Think about Coca Cola. Think of its best campaigns. Does it tell you how Coca Cola tastes or how it comes at a low price?Never. It focuses on an idea that affects the world. It focuses on starting a movement through Coke. Maybe it is using songs. Maybe some other company uses essays. Maybe some other company uses scientific journals. But in any way, they are focusing on content that brings about a change in the lives of its prospects. That’s the basic secret of marketing success — to create an awesome brand, you need to engage them in a much more indirect manner.
Yes, you can advertise as much as you want. That is a form of direct marketing, but I would argue here that direct marketing does not create brands. It creates familiarity. Brand is something else altogether. Brand is that delicate relationship formed between you and your prospect.
It’s like that teenage college girl who regularly comes to know about what a guy is talking about and gradually comes to like him, without the guy even approaching her. So, when at last the guy actually approaches her, she is already all over him.
This is exactly how you create an all-pervading brand in today’s market. Remember, the girl already gets approached by loads of cheesy, sleazy, boring and normal guys every day. If anyone wants to woo her, he needs to stand apart from the rest and gain her attention first.
That’s what brand marketing is. And that’s where content marketing comes into play.
In short, how do you create a strong brand?…Via interesting, life-altering and new content. Content that doesn’t interrupt your customers’ reality but engages them, educates them and entertains them instead. And, as a result, your prospects don’t ignore you. They look forward to seeing you or hearing from you. That’s the very essence of content marketing today.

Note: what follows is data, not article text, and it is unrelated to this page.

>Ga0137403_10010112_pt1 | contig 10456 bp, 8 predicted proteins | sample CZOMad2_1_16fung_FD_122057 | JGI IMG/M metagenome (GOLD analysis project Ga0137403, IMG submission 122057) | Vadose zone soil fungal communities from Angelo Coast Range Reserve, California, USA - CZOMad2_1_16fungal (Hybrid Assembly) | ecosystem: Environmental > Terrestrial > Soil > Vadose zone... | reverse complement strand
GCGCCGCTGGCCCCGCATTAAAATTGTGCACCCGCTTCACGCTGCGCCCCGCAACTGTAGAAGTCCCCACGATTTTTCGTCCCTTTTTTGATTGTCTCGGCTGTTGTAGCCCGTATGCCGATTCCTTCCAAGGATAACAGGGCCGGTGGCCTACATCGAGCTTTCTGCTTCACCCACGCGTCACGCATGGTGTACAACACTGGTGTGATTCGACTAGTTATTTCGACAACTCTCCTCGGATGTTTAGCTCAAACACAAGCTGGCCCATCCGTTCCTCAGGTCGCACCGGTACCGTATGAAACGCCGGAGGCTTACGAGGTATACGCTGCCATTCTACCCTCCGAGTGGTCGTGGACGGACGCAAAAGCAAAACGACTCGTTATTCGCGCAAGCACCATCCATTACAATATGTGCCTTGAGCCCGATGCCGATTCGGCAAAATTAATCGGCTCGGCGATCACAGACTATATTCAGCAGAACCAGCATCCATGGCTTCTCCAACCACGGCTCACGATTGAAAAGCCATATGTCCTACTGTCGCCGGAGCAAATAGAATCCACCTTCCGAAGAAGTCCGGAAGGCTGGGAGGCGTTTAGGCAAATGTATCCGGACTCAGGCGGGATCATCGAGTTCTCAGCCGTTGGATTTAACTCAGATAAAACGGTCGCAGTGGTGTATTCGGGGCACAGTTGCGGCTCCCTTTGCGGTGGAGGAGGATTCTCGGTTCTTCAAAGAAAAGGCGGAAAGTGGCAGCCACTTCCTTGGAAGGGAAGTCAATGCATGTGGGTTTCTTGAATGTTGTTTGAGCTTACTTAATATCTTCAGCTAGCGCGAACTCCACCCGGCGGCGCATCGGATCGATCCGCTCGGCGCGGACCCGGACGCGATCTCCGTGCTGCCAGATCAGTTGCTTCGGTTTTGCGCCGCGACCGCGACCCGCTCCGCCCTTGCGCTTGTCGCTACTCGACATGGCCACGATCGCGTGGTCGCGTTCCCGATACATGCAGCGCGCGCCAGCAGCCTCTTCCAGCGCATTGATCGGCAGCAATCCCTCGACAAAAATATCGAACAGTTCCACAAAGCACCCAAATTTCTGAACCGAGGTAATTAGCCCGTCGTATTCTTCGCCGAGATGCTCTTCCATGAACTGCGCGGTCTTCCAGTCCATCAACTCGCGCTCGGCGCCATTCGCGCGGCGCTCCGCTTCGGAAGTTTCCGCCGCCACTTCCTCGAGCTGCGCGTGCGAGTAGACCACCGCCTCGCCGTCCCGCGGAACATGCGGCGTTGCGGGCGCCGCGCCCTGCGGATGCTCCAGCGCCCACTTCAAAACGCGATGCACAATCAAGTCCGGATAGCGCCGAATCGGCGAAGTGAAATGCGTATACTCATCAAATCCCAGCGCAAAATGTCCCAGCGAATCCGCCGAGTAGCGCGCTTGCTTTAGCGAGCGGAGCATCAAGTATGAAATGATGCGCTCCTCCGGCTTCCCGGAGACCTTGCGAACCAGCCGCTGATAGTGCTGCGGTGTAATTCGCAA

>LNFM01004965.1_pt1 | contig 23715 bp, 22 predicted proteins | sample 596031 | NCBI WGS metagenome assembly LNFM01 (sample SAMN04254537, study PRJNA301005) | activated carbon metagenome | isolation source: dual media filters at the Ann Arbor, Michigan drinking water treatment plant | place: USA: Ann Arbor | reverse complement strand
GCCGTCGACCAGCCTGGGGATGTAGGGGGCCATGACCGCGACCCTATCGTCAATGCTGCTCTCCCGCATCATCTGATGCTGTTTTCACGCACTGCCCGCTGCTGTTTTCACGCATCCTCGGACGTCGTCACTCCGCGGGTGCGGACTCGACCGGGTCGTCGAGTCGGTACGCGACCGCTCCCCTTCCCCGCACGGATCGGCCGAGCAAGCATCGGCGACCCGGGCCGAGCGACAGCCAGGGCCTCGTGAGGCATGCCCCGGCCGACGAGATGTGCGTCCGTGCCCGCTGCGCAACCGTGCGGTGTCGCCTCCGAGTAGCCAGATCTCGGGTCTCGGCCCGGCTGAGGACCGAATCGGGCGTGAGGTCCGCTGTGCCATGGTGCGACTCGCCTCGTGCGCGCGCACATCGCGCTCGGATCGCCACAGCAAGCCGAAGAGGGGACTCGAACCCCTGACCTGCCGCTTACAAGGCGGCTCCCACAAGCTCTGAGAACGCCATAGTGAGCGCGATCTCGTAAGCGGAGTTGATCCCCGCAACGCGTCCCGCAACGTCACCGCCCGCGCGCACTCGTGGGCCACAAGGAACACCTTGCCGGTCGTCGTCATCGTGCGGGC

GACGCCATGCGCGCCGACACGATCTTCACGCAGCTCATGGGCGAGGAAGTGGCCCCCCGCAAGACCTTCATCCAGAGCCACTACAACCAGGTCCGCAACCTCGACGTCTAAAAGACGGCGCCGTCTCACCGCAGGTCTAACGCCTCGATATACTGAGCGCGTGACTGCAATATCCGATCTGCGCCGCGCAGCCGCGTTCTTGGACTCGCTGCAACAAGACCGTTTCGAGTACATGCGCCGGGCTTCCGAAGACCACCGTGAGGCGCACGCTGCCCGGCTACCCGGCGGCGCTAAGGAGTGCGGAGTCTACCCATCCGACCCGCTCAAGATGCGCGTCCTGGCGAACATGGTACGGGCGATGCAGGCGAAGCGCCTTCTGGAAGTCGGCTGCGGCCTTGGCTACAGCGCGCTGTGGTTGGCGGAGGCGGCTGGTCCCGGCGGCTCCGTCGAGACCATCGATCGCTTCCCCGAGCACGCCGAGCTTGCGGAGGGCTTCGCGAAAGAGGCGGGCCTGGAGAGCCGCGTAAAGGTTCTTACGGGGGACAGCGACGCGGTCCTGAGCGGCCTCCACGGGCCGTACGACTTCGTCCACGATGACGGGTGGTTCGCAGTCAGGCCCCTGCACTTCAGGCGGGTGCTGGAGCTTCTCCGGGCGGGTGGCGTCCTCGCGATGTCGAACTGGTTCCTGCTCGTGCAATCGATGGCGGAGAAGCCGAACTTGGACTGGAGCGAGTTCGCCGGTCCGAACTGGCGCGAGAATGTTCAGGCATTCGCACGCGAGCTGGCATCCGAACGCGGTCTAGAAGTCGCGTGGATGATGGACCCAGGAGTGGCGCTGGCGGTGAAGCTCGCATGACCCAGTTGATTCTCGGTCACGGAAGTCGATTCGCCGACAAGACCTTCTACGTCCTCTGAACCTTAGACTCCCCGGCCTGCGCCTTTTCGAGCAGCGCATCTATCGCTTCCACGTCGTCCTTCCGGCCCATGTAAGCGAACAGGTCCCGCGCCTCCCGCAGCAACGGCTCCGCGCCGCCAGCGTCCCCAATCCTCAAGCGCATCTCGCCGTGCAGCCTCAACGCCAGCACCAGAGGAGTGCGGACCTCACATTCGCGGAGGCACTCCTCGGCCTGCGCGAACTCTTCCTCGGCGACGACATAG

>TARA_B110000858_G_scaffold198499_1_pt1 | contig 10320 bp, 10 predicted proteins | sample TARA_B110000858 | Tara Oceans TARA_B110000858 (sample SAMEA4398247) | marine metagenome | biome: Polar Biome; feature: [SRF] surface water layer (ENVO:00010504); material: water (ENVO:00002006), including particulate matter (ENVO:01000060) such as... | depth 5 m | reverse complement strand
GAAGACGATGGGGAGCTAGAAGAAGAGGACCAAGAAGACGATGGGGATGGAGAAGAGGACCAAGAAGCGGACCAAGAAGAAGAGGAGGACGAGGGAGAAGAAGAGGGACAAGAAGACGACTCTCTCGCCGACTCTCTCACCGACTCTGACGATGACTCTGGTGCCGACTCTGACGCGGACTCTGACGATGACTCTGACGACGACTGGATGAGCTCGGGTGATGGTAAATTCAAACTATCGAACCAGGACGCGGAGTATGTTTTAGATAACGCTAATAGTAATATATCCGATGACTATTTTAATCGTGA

The funny thing is, if you study a bit about content marketing, you will know that it’s not a very new concept after all. In 1895, John Deere Corporation came out with a customer magazine called The Furrow. It exists still today, and is now available in more than 40 countries and in 12 different languages. It is widely considered one of the earliest examples of content marketing.
Don’t forget about a 400-page guide released by Michelin Tires in 1900, geared at helping drivers maintain their cars. It coved basic maintenance, accommodations, and other travel tips. After 35,000 copies were distributed for free, the company began selling the books for a profit.
In 1904, the Jell-O Corporation began distributing free copies of its own cookbook that suggested creative and useful ways to use its own product. Before this time, Jell-O was basically unknown and unused. After just two years of content marketing, the company saw it sales rise to more than $1 million per year.
And over time, we have seen several other examples from Nike, Sears, Lego, Sherwin Williams, etc.
In today’s market, when competition is fierce and overwhelming, content marketing is all the more important. What’s more, it actually works. The reason behind it is simple. Content marketing relies on the simple principle of helping your customers — to better them and to improve their lives is what motivates the customers to follow you instead.
It’s a typical ‘give and take’ relationship going on here. And marketers have come to understand this. Perhaps that is why 69 percent of marketers are creating more content now than they did one year ago. (Content Marketing Institute, 2015) Fifty-seven percent of marketers say that content marketing has become their top priority since 2014.
Curious to know more? Well, this might be even more interesting to you.
Average spend per company on content marketing is around $1.8 million per year, and that was in 2013. I am sure it increased in the last two years. On an average, around 28 percent of a company’s marketing budget is occupied with content marketing activities. In other words, we are living in interesting times, my friend.
If you are a businessperson, you should start investing more in content marketing today.
Ron Chatterjee is a professional marketing consultant and copywriter-content strategist with more than seven years of Web experience. He holds a Bachelor of business administration (finance) and is currently into Chartered Accountancy from ICAI, India. To know more about him, along with thousands of such in-depth marketing research and advice, check his professional blog at http://www.copy-e-writing.in/blog/